That insensitivity is the result of an amalgam of influences. The first, and for many years the most dominant, was the "other worldly" or "world denying" tendency in Christianity, which has, at its worst, denigrated the value of earthly things in comparison with things spiritual. Traditional Catholicism has divided the world into those beings that possess reason and therefore immortal souls, and those that do not. The result of this schema has inevitably been disadvantageous to animals who have been regarded as bereft of an interior spiritual life, as well as the benefits of immortality. Christian spirituality has not consciously been at home with the world of non-human creaturesither animal or vegetable. Classic accounts of eternal life as found in Augustine of Hippo (35430), Thomas Aquinas (c. 1225274), or John Calvin (1509564) make little or no reference to the world of animals. Animals, it seems, are merely transient or peripheral beings in an otherwise wholly human-centric economy of salvation.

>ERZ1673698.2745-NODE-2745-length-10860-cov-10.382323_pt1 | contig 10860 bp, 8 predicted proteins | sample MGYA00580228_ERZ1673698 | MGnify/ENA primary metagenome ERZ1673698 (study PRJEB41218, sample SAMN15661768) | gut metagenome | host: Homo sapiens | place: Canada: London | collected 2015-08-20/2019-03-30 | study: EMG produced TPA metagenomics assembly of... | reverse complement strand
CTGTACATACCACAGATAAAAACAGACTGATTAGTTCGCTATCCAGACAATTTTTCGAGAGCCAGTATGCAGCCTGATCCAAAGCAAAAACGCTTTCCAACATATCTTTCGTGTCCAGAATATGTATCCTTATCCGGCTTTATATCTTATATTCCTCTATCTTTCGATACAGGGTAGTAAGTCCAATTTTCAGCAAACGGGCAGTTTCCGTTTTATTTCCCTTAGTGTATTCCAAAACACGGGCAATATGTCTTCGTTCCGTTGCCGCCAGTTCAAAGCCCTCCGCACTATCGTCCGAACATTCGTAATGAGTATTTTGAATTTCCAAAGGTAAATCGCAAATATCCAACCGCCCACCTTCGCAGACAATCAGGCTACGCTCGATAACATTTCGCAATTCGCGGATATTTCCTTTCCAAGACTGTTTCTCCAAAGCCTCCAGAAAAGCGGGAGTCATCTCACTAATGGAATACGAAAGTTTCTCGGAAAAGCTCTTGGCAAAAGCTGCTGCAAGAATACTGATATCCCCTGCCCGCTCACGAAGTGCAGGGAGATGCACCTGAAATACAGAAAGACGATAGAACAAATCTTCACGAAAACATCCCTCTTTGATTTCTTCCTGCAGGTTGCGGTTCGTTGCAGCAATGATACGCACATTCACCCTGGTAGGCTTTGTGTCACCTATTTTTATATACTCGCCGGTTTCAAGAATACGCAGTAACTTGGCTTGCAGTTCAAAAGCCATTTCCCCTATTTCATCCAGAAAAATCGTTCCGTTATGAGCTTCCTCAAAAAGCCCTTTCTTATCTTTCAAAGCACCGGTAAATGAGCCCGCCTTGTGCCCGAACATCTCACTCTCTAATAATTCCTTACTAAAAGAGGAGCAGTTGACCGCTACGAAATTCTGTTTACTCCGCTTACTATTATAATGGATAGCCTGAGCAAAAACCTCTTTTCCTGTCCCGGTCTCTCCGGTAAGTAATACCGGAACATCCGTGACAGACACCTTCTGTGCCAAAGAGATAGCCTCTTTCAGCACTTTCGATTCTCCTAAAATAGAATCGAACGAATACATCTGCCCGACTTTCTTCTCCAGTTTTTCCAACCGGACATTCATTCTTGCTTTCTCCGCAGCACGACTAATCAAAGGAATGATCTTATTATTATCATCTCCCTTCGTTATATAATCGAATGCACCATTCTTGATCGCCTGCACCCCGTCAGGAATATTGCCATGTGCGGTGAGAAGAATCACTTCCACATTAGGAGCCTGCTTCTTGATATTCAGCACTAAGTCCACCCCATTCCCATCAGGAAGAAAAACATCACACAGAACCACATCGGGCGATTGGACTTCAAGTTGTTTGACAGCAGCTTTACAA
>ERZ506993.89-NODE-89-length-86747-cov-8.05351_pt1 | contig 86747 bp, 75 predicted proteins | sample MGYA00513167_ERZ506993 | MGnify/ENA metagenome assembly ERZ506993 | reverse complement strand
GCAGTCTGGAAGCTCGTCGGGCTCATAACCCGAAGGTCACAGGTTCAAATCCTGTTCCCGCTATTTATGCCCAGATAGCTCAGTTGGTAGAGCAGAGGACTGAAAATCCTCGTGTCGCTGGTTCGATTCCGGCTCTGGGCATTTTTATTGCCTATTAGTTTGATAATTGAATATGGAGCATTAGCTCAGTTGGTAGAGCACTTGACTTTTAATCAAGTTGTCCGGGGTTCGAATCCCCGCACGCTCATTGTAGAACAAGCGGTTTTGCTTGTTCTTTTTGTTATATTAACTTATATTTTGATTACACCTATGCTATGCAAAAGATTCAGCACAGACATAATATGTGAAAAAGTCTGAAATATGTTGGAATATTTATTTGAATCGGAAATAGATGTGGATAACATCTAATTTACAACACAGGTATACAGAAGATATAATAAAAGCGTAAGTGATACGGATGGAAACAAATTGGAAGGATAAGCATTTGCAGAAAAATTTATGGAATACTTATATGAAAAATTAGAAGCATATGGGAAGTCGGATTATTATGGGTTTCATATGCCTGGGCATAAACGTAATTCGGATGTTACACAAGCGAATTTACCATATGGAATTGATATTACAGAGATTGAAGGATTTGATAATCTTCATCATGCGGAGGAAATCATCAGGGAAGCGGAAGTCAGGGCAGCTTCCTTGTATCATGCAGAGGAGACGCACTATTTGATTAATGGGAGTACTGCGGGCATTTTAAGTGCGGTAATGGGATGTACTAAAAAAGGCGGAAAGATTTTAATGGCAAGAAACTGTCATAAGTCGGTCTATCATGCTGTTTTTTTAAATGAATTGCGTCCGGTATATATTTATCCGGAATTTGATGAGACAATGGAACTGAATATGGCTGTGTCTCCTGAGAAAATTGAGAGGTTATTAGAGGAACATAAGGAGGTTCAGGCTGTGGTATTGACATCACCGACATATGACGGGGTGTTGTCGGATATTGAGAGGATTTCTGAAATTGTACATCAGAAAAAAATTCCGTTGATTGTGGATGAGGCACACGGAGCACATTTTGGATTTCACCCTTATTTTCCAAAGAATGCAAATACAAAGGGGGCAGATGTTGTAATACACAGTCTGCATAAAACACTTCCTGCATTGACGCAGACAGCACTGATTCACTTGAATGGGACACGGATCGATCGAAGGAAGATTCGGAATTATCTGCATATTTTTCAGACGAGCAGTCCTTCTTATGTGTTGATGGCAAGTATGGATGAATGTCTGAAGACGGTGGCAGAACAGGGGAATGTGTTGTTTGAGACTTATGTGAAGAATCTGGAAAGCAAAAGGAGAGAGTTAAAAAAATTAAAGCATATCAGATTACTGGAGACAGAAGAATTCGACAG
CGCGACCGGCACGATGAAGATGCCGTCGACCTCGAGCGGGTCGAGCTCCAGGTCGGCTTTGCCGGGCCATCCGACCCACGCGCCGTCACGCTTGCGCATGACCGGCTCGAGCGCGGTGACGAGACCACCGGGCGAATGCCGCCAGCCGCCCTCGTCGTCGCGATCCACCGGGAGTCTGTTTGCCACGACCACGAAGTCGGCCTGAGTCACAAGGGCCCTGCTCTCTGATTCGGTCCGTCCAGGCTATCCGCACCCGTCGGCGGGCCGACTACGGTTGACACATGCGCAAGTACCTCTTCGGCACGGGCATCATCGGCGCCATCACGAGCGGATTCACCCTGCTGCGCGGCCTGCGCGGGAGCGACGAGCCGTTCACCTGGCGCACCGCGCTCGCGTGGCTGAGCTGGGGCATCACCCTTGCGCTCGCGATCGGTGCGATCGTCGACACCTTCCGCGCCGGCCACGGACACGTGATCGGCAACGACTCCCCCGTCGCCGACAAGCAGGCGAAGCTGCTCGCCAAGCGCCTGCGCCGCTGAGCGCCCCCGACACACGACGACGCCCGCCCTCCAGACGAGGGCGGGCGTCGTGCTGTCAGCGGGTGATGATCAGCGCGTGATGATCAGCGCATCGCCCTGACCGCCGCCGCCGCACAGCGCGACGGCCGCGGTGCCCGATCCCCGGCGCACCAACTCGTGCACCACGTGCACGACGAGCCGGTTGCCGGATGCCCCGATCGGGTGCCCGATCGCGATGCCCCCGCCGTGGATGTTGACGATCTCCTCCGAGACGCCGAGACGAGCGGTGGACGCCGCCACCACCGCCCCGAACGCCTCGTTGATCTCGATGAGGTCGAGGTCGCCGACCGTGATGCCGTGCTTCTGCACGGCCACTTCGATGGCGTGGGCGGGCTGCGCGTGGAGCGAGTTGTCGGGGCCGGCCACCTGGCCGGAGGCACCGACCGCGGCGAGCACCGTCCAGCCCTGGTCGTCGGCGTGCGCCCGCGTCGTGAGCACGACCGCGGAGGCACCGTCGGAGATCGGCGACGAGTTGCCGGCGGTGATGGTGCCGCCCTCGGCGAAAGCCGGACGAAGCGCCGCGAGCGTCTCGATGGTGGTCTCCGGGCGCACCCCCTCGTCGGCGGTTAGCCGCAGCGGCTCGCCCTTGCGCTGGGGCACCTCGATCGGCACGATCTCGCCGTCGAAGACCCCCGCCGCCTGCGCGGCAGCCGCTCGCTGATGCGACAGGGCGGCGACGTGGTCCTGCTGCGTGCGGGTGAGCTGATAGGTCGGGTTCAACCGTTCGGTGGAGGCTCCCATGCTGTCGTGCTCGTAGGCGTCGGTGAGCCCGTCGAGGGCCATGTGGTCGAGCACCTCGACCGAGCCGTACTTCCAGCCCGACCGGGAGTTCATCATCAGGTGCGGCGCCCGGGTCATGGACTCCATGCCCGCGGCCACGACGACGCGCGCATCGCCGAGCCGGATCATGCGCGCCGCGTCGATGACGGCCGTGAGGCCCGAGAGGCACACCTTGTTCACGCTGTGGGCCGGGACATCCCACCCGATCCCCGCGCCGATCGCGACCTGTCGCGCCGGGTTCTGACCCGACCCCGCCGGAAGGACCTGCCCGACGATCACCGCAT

The second ideaommon to Christianity, Judaism, and Islams that animals, along with vegetables and minerals, exist instrumentally in relation to human beings; they are made for human beings, even belong to human beings, as resources in creation. This idea predates Christianity and is found notably in Aristotle (38422 B.C.E.), who argues that "since nature makes nothing to no purpose, it must be that nature has made them [animals and plants] for the sake of man" (The Politics, 1, viii). This idea, largely unsupported by scripture, was nevertheless taken over by Aquinas, who conceived of creation as a rational hierarchy in which the intellectually inferior existed for the sake of the intellectually superior. Hence Aquinas posits that "It is not wrong for man to make use of them [animals] either by killing or in any other way whatever" (Summa contra Gentiles, Third Book, Part II, cvii).